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Friday, May 6, 2016

Pacers officially trade O'Neal

Wednesday, July 9, 2008

By CLIFF BRUNT

AP Sports Writer

INDIANAPOLIS -- Indiana Pacers fans might not recognize many of the players on the roster next season.

That's exactly what team president Larry Bird is going for.

Indiana completed two trades Wednesday that Bird said were important moves for a franchise that is trying to redefine itself and move past the brawl between Pacers players and Detroit Pistons fans in November 2004 and the numerous off-court incidents that followed. The Pacers announced that they have officially sent six-time All-Star power forward Jermaine O'Neal to Toronto for T.J. Ford, Rasho Nesterovic, Maceo Baston and first-round draft pick Roy Hibbert. The Pacers also sent second-round draft pick Nathan Jawai to the Raptors.

In another trade, the Pacers sent Ike Diogu and first-rounder Jerryd Bayless to Portland for Jarrett Jack, Josh McRoberts and first-round pick Brandon Rush.

Both previously reported trades became official Wednesday.

The big trade was with Toronto because the new Pacers immediately provide youth and versatility. The new contracts also will give Indiana salary cap flexibility after next season.

"We had a trading partner, and we went out and got guys that we thought could help our team and get us moving in a different direction, but a direction that I feel is going to be the best for the franchise," Bird told The Associated Press in a telephone interview Wednesday.

Trading O'Neal was difficult for Bird, but O'Neal will be 30 before next season starts. He has missed 122 regular-season games the past four years, mostly due to injuries. Bird said the Pacers needed to get what they could for a player who is due more than $44 million the next two seasons.

"The last few years, we've seen that we're up against the cap, and what we're paying him, almost a third of our cap, made it very difficult to do any other deals," Bird said.

Ford is one of the key pickups in the deal. The point guard has career averages of 11.6 points and 6.9 assists.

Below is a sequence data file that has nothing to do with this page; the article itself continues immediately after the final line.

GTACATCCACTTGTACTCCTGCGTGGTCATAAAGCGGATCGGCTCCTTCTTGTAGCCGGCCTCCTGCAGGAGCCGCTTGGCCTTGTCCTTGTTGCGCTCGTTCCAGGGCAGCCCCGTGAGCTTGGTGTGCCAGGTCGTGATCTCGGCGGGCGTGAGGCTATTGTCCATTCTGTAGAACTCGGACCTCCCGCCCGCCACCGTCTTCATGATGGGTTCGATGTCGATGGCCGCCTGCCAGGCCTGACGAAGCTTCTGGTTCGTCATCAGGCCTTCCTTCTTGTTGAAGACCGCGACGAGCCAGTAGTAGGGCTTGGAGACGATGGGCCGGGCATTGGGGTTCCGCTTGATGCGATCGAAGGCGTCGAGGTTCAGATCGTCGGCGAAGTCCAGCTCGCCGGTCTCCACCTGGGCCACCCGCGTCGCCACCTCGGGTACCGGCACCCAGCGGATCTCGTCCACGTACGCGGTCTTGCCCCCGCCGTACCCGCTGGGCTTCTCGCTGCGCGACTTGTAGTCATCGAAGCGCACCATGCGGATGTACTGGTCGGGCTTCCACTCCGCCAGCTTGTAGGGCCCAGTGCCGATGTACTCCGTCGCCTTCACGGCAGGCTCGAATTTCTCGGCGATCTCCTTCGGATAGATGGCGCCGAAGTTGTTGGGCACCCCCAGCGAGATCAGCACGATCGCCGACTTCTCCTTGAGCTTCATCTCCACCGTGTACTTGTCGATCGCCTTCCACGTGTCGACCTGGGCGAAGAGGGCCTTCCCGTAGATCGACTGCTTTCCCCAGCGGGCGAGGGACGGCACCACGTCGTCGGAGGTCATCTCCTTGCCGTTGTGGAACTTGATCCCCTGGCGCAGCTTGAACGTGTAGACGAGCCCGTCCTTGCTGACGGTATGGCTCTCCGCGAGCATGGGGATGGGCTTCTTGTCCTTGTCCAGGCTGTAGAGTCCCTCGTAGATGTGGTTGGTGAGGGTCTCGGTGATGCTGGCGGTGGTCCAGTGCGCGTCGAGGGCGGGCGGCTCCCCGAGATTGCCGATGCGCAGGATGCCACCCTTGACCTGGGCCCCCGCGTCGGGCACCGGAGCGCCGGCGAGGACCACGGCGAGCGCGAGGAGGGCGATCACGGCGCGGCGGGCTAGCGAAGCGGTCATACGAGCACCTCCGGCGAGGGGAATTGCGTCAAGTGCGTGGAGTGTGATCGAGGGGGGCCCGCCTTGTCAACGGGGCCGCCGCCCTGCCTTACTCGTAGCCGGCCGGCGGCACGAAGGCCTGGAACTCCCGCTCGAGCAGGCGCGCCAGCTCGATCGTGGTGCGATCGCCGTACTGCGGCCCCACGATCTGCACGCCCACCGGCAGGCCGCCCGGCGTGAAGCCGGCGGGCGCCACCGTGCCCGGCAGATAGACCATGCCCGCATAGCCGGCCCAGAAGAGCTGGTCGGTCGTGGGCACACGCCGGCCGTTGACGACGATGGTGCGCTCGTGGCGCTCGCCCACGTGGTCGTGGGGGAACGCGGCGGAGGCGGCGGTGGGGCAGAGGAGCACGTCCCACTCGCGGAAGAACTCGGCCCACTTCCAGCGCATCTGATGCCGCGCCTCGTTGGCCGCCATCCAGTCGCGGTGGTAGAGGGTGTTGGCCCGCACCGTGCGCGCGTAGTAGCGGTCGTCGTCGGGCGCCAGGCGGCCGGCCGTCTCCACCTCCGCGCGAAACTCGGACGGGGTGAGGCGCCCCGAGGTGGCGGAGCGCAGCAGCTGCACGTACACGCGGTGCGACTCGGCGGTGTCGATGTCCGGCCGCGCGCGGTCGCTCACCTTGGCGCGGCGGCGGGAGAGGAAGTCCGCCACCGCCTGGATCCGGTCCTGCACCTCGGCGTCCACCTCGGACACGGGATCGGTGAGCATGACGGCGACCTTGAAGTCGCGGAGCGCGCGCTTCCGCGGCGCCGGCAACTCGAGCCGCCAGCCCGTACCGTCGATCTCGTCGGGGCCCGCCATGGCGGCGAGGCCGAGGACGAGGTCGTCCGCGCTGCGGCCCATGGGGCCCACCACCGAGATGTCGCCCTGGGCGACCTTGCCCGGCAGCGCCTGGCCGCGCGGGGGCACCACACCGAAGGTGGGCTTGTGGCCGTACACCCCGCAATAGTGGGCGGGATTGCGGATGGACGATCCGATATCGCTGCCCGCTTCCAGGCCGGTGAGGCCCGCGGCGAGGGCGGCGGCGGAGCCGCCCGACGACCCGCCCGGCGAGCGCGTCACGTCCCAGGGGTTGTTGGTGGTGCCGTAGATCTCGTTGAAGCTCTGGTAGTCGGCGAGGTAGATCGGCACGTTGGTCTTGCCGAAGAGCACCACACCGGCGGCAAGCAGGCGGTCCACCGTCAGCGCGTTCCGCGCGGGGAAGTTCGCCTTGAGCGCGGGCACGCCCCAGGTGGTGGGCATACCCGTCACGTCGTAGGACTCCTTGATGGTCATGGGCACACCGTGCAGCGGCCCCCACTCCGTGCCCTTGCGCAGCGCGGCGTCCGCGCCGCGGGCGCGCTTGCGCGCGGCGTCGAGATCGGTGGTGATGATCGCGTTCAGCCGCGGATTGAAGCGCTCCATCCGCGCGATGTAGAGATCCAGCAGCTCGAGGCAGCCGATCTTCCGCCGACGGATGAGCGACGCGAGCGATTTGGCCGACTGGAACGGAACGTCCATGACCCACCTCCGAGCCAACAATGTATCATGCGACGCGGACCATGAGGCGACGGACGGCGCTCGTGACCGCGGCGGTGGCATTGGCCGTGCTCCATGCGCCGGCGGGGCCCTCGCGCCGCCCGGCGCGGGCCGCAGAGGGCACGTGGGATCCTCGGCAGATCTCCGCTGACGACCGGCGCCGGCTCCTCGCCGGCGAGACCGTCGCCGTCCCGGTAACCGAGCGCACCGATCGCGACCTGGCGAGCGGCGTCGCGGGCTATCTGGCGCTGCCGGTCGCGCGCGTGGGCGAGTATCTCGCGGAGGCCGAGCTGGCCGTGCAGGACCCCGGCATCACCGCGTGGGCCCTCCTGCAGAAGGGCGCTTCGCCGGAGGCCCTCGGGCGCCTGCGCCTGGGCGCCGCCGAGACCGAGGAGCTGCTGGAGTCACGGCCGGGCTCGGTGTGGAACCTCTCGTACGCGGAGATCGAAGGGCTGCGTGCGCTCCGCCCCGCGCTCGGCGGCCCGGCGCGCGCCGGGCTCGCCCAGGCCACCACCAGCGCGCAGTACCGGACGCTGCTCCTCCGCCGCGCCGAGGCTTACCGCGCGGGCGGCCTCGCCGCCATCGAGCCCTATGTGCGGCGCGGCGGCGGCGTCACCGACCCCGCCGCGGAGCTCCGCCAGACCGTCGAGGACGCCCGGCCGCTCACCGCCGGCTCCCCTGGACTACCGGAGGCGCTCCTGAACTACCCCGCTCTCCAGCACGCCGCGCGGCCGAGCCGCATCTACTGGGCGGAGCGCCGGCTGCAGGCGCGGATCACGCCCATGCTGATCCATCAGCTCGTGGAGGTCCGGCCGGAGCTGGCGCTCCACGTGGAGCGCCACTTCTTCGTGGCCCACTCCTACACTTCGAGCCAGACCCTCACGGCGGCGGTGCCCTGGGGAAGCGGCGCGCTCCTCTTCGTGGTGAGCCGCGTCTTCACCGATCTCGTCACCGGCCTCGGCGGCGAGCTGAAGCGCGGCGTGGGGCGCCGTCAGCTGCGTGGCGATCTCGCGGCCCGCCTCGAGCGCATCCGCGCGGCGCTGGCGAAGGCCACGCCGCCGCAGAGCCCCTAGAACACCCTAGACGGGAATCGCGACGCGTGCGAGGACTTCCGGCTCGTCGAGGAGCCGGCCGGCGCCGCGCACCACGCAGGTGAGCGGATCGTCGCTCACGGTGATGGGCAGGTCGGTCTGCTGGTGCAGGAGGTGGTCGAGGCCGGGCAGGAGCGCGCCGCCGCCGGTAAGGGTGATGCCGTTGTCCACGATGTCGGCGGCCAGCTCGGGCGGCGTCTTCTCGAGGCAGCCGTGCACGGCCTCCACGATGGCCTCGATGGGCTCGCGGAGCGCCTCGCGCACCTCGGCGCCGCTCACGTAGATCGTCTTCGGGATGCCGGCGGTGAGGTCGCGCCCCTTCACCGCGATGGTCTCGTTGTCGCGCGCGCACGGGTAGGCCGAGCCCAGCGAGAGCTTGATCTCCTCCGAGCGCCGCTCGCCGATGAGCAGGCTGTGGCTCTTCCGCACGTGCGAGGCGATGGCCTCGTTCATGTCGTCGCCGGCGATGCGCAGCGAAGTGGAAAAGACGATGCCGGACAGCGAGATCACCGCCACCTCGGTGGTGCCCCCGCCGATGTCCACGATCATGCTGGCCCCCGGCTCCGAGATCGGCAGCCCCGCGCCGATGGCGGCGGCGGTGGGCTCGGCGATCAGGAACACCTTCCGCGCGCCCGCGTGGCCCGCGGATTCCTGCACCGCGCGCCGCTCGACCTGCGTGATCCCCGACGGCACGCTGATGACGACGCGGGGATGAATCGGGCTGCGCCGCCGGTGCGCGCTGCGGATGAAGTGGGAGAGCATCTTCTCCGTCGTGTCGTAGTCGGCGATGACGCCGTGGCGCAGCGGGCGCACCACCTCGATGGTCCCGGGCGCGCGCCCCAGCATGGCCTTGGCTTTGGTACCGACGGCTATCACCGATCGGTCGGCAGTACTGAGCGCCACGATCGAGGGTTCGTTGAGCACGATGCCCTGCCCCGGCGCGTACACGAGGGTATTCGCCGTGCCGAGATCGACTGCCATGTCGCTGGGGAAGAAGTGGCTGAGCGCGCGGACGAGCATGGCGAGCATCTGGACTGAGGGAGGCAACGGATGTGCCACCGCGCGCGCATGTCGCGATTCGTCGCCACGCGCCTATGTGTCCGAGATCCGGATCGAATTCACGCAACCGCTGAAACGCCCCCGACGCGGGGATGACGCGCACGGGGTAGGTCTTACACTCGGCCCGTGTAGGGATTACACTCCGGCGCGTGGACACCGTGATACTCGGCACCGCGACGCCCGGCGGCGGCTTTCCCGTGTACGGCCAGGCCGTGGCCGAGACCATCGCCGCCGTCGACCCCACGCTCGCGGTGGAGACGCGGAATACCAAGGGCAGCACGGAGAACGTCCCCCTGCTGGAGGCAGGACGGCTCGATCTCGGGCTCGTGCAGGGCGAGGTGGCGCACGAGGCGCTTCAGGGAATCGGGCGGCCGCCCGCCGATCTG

Like O'Neal, he has had injury issues. He was diagnosed in 2001 with spinal stenosis, a narrowing of the openings of the vertebra the spinal cord runs through. He suffered a neck injury in February 2004 and was sidelined until the 2005-06 season.

Ford averaged a career-high 14 points and 7.9 assists in 2006-07 as the Raptors won the Atlantic Division. Last season, Ford missed 24 games after hitting his head on the court during a December game and ended up averaging 12.1 points and 6.1 assists.

Bird said Ford was cleared by the Pacers' medical team.

Bird called Jack a "tough, defensive-minded player that can get the ball where you want it."

The Pacers also were happy with backup point guard Travis Diener last season. Ford, Jack and Diener make troubled Jamaal Tinsley expendable. Tinsley is unpopular with Pacers fans because of his surly on-court demeanor, history of injuries and tendency to find trouble off the court.

"Right now, our feeling is that we have three point guards who can get the job done for us," Bird said. "With Jamaal, we're looking and listening, and maybe we can get a deal that we can get him to a place where he can excel with his skills. He's a very talented basketball player, and a guy that's done a lot for the Pacers, but sometimes, it's just time to move on."

Bird likes Rush, a 6-foot-7 guard who helped Kansas win the national championship this year.

"He's a kid we feel will be able to defend right away and be able to play in the league at a pretty high level in his first year. He can do a little bit of everything."

Bird said Hibbert, a 7-foot-2, 278-pound center, was the best big man in the draft. He has big plans for the big shot-blocker because Nesterovic and Jeff Foster are free agents after the upcoming season.

Baston, a 6-10 forward, is a three-year veteran with career averages of 2.8 points per game and 1.6 rebounds per game. He's a former Pacer, having played in 47 games with Indiana in the 2006-07 season.

McRoberts, who was a star at Carmel High School in suburban Indianapolis, played little as a rookie last season, including stints in the NBA's developmental league.

The moves leave the Pacers without a definite starter at O'Neal's old spot -- something the Pacers plan to address as they continue to wheel and deal this summer.

"We'd like to get a guy we know can come in and play from the power forward position, can give us something we don't have right now," he said. "We're looking for another power forward who can help us coming off the bench or even starting."

For now, Bird is happy that he's continued to put his stamp on the team in his first offseason since former CEO Donnie Walsh left for the New York Knicks.

"The main focus was that I'm going to change the culture, and that's what I'm going to do first," he said. "I think we're on the right road to getting that accomplished."



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